After you’ve determined your shop’s mission, you should focus on finding the right niche for your (online) business. Merriam Webster defines a niche as “the situation in which a business’s products or services can succeed by being sold to a particular kind or group of people”. If you have found your niche, your products, sales, communication and marketing can be optimized to target that specific group’s needs and wishes. In this post, we’ll try to help you find your shop’s niche. We’ll go into the two most important pillars of your niche: your product and your customer.
Who is your customer?
If you want to determine who your customer is, it might help to determine a number of buyer types. Buyer types help you realize there’s probably not just one customer profile for your website. I can relate to a study about buyer types (partially funded by Carnegie Mellon and the Russell Sage Foundation) that divides your customers into three main groups:
- Unconflicted, also called the Average Spenders. The majority of buyers (61% according to the study). A group of buyers that make common, logical buying decisions and that care about value-based pricing. “I need something, where can I find the best buy with the best reviews for the company and product.”
- Spendthrifts (15%). A small group of rather uncontrolled buyers. “I want it now, even though I don’t really need it right now.” This group will be triggered by premium products and cares less about the price. This group is more than other groups triggered by scarcity, for instance.
- Tightwads (24%). You’ll need to work hard to convince this buyer to purchase your products. They’ll do more research, need more details. More than the other groups, this is the type of buyer that will highly value a proper blog on your website.
This is a very rough division of customers. Of course your (potential) customers have many more characteristic. Marieke wrote a post about getting to know your audience that might help you with analyzing your existing online audience.
Besides that, I think we can be all of these three customers mentioned above. It just depends on the type of product you want to buy online, and perhaps even the amount of money we’ve reserved for this specific purchase. The tough job for you as an online shop owner is to send the right triggers to the right person at the right time. Just thinking about how to do this will narrow your niche. I’d like to add an extra question to that: what’s your product?
What’s your product?
It might seem silly to ask yourself what your product is. However, it’s important to know your product (and its users) to be able to find and narrow down your niche. If you’re an online art shop, the world is your competition. If your online goal is to rank for ‘art’, stop dreaming and get to work. You need to focus on long-tail keywords, so to say. Your niche is described by your product and a number of limitations or perhaps better: specifications.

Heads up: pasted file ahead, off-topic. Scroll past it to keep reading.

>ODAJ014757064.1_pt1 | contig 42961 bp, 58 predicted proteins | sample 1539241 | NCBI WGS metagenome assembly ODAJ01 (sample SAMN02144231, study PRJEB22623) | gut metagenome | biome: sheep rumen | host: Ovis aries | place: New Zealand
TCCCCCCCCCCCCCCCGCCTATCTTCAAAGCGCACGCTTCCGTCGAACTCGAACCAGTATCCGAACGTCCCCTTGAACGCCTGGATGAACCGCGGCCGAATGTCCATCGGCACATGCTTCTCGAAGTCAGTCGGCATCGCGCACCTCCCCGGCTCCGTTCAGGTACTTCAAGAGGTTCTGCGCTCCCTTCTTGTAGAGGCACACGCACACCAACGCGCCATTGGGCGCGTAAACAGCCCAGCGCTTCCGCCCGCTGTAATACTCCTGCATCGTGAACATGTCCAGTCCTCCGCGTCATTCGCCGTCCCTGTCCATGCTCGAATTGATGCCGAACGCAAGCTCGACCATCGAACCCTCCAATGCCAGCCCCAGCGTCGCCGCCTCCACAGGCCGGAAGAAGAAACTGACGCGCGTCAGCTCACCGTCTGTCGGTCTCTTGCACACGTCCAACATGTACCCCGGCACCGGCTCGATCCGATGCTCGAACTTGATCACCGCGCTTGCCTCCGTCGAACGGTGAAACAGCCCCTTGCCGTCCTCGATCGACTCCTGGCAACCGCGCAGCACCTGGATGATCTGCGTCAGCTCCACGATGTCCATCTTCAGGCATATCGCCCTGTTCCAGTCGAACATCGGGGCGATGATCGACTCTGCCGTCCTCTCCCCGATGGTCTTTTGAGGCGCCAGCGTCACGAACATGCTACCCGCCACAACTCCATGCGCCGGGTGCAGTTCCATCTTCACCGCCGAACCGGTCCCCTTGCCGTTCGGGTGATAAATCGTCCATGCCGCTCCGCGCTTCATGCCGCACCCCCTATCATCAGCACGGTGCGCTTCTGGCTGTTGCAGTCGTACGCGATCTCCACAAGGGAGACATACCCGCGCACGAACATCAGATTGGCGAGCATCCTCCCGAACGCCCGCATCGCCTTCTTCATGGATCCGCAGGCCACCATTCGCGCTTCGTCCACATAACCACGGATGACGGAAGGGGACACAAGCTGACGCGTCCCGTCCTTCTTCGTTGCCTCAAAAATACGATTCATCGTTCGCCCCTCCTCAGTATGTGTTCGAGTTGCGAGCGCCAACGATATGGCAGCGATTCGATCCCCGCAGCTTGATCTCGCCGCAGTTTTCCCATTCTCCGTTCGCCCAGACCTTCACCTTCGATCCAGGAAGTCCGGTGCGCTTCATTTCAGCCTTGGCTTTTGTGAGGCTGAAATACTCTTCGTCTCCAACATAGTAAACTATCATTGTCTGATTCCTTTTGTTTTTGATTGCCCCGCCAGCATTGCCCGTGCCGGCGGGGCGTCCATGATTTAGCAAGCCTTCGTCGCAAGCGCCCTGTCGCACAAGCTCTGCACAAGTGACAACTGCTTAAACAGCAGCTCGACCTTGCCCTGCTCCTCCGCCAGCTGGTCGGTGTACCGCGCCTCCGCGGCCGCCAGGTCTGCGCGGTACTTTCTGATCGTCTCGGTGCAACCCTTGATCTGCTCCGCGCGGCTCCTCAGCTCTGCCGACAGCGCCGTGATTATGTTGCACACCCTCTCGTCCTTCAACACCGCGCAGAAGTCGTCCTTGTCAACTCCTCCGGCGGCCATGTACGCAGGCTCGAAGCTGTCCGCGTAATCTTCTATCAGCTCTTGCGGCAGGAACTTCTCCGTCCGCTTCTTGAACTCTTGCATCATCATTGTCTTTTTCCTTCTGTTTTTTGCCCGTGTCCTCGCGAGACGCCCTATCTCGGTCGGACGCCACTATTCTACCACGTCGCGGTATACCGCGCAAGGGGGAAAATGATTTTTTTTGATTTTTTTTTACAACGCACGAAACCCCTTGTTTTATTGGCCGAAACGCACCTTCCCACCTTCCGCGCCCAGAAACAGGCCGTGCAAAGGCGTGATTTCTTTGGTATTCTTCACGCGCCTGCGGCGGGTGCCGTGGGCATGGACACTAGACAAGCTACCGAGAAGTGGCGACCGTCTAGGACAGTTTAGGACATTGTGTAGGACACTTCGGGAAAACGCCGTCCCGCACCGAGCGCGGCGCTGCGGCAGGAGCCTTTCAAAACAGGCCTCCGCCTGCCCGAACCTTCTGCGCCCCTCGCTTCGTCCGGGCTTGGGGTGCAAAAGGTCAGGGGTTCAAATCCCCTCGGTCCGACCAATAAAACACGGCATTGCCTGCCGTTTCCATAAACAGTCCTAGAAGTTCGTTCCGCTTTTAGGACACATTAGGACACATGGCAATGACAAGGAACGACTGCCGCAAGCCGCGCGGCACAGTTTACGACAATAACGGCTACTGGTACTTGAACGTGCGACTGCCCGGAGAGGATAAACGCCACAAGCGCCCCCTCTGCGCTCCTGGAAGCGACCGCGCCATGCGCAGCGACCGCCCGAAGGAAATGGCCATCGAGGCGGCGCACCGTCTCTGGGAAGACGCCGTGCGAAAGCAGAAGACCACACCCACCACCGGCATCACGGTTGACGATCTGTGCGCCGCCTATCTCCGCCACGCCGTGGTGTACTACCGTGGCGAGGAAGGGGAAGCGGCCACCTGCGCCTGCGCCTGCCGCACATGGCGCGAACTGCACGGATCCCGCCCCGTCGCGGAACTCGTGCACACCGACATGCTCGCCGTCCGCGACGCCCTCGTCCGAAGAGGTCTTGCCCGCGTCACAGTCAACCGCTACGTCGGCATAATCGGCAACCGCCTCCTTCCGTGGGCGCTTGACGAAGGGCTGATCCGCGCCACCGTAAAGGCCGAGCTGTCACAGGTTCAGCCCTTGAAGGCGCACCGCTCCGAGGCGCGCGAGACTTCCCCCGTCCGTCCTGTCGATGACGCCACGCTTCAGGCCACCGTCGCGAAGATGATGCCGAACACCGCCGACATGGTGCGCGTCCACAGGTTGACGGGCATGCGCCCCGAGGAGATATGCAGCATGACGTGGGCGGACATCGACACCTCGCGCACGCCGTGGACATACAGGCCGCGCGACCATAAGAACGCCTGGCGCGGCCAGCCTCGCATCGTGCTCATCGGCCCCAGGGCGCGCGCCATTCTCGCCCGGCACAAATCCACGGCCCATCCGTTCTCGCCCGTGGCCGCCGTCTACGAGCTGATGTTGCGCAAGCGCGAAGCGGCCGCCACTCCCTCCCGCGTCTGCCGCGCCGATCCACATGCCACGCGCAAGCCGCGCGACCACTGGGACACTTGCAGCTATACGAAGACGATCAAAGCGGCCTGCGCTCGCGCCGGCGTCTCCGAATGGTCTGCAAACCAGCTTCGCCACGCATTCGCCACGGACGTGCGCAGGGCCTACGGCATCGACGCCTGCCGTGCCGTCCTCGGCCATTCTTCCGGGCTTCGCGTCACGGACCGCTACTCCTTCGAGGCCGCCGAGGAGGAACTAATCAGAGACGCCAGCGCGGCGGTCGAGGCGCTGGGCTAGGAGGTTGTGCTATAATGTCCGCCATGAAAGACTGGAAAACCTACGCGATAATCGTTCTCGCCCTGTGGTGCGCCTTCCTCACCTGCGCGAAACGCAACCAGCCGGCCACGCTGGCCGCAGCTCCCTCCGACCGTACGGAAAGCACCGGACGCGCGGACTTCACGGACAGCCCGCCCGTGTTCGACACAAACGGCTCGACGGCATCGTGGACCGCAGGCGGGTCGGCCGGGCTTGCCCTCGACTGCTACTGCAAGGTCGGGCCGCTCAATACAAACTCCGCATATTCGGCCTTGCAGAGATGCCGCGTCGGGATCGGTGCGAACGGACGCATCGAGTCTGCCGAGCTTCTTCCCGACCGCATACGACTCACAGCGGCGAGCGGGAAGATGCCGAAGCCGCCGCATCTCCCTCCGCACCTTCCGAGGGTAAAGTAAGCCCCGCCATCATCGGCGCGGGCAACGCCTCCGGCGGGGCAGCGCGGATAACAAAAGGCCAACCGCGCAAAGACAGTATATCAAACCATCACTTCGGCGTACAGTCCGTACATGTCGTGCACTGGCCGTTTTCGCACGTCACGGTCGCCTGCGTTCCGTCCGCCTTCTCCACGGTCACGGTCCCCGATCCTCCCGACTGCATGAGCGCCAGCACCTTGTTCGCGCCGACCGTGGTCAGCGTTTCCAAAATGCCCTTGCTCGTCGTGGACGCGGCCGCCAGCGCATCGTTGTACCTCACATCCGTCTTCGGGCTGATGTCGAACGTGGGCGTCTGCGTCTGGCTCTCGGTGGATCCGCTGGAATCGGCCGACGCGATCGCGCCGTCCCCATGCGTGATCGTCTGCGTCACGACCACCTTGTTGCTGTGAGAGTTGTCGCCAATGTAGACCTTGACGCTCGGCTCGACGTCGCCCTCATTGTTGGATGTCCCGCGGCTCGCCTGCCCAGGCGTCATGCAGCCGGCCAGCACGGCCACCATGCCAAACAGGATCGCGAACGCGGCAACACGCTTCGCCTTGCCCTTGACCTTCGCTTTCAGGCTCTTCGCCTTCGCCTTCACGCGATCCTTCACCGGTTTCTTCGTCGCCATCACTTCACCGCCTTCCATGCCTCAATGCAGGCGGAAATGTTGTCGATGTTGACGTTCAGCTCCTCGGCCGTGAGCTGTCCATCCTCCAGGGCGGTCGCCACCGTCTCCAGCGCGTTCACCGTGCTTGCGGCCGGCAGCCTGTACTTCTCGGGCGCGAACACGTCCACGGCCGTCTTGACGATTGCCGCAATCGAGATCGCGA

B2C or B2B?
Are you (mainly) selling to end-users or other businesses? You might have expected that question under ‘Who is your customer”, but I beg to differ. When you start your business, you unconsciously think about selling B2C (business to consumer) or B2B (business to business). I think that in most cases the decision B2C or B2B isn’t made in a business plan. Your business grew in a certain direction because of other choices you’ve made:
- What is my main product?
- What other products relate to that?
- Do all these products fit a certain product group/assortment?
- Does it pay off to invest in the option to sell more related products?
Does it matter if your customer is a business or a consumer? Obviously, there are differences between the two. Consumers require other care than businesses:
Businesses will come to your site, order and go. The reason could be that you are the cheapest one for that specific product in Google Shopping. I think most B2B customers will be in the Unconflicted group, mentioned above.
Consumers, on the other hand, want to experience your company and products. There will be more emotional buying in that group, which aligns more with the Tightwads group. This obviously depends on the product you are selling.
Is it possible to serve both B2C and B2B customers? Most definitely. Example: we sell plugins. A consumer will purchase one, a business might want to buy several to use for their clients. That is why we offer bulk prices. We know we serve both groups.
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Finding your niche
Now that we’ve given you some food for thought on your customers and your product, let’s determine your niche. This process aligns nicely with the process of finding long tail keywords. Let me repeat the definition of a niche: “the situation in which a business’s products or services can succeed by being sold to a particular kind or group of people”.
In case of a luxury pen shop, that could mean the shop’s niche is ‘luxury fountain pens for people that live in the Netherlands and are willing to spend an extra buck for quality and extra service’.
I trust this way of specifying your niche has got you thinking about your own niche.
Your niche evolves
One last thing about niches: they evolve. Or perhaps I should say your business evolves, and that might alter your niche. If you sell fountain pens and find that a lot of people buy a certain brand, you might open a brand specific online shop. This could also work the other way around: if you expand to a certain niche and purchase a company (or domain name) in that niche, you could consider merging it into your main website and/or maintaining the specialized online shop.
The evolution of your niche could, or perhaps I should say should, be a continuous process. Be sure to monitor that evolution.
: ‘Analyzing your audience’ »